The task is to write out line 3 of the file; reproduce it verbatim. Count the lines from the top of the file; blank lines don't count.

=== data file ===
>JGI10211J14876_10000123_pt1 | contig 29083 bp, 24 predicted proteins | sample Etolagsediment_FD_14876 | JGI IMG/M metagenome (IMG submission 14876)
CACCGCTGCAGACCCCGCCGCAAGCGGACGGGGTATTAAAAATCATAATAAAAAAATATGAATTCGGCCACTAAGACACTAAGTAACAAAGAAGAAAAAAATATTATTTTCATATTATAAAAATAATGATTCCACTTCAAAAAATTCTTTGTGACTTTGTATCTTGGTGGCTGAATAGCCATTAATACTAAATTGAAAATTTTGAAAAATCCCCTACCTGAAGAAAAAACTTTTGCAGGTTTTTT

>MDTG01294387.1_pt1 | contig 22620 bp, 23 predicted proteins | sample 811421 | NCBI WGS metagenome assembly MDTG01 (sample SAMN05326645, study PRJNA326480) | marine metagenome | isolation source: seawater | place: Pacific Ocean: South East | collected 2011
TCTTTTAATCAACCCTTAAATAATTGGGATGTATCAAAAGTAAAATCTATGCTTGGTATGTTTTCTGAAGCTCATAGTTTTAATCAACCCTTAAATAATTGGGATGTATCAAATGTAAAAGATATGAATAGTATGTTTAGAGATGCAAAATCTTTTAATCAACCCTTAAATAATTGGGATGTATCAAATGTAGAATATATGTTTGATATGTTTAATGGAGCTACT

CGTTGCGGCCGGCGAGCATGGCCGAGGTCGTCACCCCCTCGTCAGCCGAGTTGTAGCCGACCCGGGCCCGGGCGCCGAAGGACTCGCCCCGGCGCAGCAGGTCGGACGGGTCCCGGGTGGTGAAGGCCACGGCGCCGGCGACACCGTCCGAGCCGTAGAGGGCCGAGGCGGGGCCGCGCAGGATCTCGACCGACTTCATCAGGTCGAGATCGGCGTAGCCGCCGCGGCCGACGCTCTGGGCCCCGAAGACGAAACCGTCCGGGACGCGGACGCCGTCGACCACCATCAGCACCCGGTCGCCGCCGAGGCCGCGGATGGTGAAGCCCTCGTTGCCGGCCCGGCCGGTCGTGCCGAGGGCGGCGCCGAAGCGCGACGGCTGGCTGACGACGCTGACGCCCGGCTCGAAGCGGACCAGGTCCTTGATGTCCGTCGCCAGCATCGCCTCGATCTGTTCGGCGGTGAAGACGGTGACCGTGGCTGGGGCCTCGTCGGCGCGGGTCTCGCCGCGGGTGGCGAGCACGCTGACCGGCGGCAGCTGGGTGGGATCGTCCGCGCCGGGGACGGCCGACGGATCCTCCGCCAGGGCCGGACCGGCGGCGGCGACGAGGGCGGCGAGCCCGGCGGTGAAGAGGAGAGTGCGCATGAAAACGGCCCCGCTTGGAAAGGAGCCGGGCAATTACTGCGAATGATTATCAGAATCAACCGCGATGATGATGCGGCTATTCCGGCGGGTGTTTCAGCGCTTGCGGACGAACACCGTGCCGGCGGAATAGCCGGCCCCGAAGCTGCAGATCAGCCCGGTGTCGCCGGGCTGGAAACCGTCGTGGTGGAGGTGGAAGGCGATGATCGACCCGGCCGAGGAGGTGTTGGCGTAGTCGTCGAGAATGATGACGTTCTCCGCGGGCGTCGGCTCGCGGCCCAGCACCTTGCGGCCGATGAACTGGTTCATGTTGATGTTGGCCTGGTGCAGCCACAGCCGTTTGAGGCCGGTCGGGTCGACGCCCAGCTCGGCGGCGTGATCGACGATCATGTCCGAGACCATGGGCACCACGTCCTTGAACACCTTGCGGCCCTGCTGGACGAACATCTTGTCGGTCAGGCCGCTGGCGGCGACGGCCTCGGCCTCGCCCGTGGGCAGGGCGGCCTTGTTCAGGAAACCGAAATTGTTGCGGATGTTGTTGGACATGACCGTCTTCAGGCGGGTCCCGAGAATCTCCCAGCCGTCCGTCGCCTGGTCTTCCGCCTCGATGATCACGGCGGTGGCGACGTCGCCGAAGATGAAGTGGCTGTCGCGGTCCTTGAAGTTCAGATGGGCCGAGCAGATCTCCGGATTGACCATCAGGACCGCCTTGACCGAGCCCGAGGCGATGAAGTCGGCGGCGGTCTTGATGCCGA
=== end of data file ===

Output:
>MDTG01294387.1_pt1 | contig 22620 bp, 23 predicted proteins | sample 811421 | NCBI WGS metagenome assembly MDTG01 (sample SAMN05326645, study PRJNA326480) | marine metagenome | isolation source: seawater | place: Pacific Ocean: South East | collected 2011